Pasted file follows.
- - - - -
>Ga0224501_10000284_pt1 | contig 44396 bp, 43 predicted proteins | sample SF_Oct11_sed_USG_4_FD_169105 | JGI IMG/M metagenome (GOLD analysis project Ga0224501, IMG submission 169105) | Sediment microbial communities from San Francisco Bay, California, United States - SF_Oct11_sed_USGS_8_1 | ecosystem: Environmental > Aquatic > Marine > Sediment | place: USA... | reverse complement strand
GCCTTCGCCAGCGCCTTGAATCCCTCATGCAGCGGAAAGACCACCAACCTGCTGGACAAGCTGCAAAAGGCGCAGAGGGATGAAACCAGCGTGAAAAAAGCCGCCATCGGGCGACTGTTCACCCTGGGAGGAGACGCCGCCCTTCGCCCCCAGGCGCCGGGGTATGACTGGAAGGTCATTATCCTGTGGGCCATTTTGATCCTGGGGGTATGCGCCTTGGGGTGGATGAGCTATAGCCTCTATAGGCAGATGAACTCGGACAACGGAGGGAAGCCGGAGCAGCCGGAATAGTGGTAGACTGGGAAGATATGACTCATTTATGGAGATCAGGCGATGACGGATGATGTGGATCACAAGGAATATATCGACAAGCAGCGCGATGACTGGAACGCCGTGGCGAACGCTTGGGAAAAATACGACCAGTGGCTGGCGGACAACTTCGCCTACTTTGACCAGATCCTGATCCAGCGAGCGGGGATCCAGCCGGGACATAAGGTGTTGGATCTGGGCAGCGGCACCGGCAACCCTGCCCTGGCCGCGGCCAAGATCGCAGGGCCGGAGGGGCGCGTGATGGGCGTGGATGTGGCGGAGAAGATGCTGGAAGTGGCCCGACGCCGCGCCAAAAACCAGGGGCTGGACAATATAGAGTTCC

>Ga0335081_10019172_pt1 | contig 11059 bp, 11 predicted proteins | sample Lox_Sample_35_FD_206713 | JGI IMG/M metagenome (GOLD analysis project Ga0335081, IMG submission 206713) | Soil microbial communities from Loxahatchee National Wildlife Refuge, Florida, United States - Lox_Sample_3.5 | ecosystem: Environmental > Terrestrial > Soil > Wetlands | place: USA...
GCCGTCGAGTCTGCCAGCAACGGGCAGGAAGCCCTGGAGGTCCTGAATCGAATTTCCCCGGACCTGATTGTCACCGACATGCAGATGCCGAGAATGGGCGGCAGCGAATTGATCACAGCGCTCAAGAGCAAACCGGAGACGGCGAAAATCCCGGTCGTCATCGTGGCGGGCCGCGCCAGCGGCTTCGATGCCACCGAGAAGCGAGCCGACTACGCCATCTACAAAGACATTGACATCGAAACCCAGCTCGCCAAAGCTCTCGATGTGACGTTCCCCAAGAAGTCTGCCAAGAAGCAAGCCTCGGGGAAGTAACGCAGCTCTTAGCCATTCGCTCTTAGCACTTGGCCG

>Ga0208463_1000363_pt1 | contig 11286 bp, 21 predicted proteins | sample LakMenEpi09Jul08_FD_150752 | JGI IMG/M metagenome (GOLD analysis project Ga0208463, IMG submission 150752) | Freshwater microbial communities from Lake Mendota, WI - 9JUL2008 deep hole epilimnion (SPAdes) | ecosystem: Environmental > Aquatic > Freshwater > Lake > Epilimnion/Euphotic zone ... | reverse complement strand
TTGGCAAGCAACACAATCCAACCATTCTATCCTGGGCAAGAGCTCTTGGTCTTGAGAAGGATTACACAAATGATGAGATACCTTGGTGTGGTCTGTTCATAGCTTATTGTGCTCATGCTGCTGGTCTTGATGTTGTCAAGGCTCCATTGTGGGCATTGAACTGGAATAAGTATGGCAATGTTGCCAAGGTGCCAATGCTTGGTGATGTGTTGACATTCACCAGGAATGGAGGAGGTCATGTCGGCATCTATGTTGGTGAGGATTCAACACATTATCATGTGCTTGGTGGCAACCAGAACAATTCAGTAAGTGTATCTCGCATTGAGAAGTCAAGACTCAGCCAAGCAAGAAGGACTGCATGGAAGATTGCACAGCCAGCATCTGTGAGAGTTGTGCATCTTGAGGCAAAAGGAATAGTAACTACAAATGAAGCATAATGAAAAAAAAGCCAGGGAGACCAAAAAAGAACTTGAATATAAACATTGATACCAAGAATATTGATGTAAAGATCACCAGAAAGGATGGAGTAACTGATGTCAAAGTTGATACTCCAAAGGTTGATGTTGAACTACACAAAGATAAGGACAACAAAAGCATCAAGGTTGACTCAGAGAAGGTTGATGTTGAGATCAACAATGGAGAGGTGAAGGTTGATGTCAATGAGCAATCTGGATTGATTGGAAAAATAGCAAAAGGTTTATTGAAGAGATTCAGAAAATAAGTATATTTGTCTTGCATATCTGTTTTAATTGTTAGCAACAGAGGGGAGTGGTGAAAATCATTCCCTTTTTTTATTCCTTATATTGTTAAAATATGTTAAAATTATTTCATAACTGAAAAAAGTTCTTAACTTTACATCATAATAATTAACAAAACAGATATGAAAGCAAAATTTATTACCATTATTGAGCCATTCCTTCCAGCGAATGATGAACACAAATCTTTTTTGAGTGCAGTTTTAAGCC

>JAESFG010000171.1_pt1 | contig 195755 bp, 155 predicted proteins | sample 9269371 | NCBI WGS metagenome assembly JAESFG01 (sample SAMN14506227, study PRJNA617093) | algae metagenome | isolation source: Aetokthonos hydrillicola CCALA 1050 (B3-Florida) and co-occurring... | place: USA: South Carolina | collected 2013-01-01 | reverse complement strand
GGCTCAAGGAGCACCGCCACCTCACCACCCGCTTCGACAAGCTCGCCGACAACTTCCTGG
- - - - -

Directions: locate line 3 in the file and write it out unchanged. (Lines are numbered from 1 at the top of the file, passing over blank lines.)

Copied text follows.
>Ga0335081_10019172_pt1 | contig 11059 bp, 11 predicted proteins | sample Lox_Sample_35_FD_206713 | JGI IMG/M metagenome (GOLD analysis project Ga0335081, IMG submission 206713) | Soil microbial communities from Loxahatchee National Wildlife Refuge, Florida, United States - Lox_Sample_3.5 | ecosystem: Environmental > Terrestrial > Soil > Wetlands | place: USA...